When I look at this image taken during a walk on my retreat, I see a rocky out-cropping which reminds me of the temptation-cliff we read about in the gospel. Jesus was led to it by The Holy Spirit and, we are told, was also full of the Holy Spirit.
After the temptation to turn stone to bread and before the temptation to jump and be caught by angels, Jesus is shown all kingdoms and invited to be in charge of them and to have their glory in exchange of transferring worship from God to Satan. It must have been quite a view. It must also have felt lonely to be a human caught in this wilderness, alone, with voices in one’s head.
But the temptations are the one passage with which I most identify sometimes. Especially in Lent. It is not the big temptations which get me like hosting an orgy or buying a ridiculously expensive car. I can see those coming early and I am just too tired at this point in my life to sin that robustly. No. It is the small ones that get me.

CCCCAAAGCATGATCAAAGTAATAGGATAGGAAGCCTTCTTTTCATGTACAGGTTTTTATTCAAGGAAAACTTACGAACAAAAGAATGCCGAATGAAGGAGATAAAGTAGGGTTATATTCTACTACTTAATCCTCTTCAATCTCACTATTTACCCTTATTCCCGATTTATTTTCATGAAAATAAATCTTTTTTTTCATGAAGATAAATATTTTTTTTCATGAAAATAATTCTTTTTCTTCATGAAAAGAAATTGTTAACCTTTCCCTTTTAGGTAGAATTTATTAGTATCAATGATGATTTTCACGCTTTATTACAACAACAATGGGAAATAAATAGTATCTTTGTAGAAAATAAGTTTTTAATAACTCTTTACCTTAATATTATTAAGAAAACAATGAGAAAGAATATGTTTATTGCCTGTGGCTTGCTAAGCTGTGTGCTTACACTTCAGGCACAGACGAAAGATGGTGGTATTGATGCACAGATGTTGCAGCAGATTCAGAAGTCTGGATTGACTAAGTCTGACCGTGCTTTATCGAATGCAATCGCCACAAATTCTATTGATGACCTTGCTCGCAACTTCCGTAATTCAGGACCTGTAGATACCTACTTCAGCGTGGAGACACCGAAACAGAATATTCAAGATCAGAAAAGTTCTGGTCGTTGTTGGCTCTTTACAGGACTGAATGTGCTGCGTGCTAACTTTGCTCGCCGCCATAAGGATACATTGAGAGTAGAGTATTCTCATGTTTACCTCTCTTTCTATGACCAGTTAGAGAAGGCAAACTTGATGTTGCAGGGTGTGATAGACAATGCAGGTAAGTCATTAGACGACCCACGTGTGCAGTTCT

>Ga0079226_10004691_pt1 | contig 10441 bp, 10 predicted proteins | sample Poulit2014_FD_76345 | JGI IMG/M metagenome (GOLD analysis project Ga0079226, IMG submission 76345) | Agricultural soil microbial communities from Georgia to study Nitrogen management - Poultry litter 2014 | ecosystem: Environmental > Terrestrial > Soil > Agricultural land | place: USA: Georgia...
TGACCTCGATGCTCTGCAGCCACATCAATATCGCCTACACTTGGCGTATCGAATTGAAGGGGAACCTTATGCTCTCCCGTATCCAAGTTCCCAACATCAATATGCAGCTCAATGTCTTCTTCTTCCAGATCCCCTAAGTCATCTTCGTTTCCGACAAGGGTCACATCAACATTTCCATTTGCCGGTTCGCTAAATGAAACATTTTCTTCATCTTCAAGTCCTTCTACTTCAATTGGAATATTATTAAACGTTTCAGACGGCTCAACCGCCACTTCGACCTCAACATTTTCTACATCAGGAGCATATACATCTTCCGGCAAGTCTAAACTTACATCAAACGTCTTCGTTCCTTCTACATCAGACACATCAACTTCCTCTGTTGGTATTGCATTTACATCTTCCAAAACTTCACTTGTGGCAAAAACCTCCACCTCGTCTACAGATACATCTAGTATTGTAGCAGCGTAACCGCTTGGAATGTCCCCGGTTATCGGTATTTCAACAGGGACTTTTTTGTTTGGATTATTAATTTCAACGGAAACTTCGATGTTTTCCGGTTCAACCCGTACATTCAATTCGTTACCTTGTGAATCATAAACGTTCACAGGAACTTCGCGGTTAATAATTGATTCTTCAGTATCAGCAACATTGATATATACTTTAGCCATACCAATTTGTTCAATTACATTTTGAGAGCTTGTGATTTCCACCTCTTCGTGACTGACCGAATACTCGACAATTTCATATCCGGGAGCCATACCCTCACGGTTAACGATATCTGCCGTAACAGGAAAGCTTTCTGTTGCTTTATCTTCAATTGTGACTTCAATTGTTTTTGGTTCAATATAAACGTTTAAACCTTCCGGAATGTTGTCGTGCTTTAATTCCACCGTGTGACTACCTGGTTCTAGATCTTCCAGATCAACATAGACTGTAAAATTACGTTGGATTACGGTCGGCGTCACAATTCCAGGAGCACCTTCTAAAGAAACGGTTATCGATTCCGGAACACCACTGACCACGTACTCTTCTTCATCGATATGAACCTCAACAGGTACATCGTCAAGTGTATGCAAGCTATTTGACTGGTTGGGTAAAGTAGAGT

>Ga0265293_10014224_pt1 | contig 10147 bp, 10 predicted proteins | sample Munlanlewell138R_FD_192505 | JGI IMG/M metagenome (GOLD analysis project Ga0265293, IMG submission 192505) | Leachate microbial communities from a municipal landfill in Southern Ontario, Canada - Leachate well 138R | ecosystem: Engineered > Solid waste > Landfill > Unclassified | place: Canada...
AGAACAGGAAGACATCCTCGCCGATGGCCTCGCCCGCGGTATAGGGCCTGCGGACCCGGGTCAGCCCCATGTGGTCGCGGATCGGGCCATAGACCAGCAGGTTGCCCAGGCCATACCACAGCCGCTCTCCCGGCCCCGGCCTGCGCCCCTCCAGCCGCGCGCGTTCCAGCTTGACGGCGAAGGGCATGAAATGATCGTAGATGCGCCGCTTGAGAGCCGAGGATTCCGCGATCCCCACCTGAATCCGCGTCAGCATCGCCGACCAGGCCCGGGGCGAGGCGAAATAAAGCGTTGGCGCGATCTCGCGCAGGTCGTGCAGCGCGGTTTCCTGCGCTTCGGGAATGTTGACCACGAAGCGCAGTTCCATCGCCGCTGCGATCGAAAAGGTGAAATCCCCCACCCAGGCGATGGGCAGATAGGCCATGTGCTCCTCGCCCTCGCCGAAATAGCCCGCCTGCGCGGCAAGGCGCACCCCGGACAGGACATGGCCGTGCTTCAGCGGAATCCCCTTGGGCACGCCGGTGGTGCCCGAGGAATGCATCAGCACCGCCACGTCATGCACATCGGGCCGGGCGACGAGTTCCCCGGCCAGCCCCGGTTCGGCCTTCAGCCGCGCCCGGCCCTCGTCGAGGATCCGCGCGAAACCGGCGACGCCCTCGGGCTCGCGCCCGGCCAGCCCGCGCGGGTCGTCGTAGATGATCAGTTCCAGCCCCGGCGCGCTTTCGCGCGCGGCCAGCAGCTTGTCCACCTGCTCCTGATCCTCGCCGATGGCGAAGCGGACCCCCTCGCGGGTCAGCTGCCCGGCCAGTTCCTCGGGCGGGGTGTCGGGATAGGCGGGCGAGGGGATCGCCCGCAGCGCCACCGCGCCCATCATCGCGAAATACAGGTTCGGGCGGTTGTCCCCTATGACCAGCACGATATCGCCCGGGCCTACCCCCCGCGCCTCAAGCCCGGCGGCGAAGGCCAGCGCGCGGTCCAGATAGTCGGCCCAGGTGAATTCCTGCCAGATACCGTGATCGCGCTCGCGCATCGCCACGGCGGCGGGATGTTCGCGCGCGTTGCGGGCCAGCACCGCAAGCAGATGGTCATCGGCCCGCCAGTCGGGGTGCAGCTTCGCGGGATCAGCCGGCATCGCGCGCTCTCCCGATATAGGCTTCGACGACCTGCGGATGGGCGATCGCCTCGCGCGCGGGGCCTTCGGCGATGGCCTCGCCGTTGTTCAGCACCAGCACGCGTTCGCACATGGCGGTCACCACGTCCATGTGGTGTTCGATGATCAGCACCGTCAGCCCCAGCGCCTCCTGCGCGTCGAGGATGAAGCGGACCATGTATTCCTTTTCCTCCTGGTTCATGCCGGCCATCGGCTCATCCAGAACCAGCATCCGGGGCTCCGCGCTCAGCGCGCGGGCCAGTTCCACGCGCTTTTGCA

Sins like looking at work, past a dog wanting to play with me. Sins like withholding a hug when I know it would be appreciated. Sins like staying up late to type notes from a meeting when my body needs sleep before the next day begins. Sins like circling a topic in conversation which I know, by entering into it, will require my effort to help soothe.
When Jesus is tempted to turn rocks to bread, be adored by a kingdom or be caught by angels, he is being tempted to the pride of relieving hunger, the pride of being adored and the pride of being noticed. But those little sins I mentioned – looking past Kai, withholding love, overwork, withholding healing – those little sins which most people could not see with their eyes remind me that the temptations of Jesus, and our own temptations, are less about what we do and more about how we live.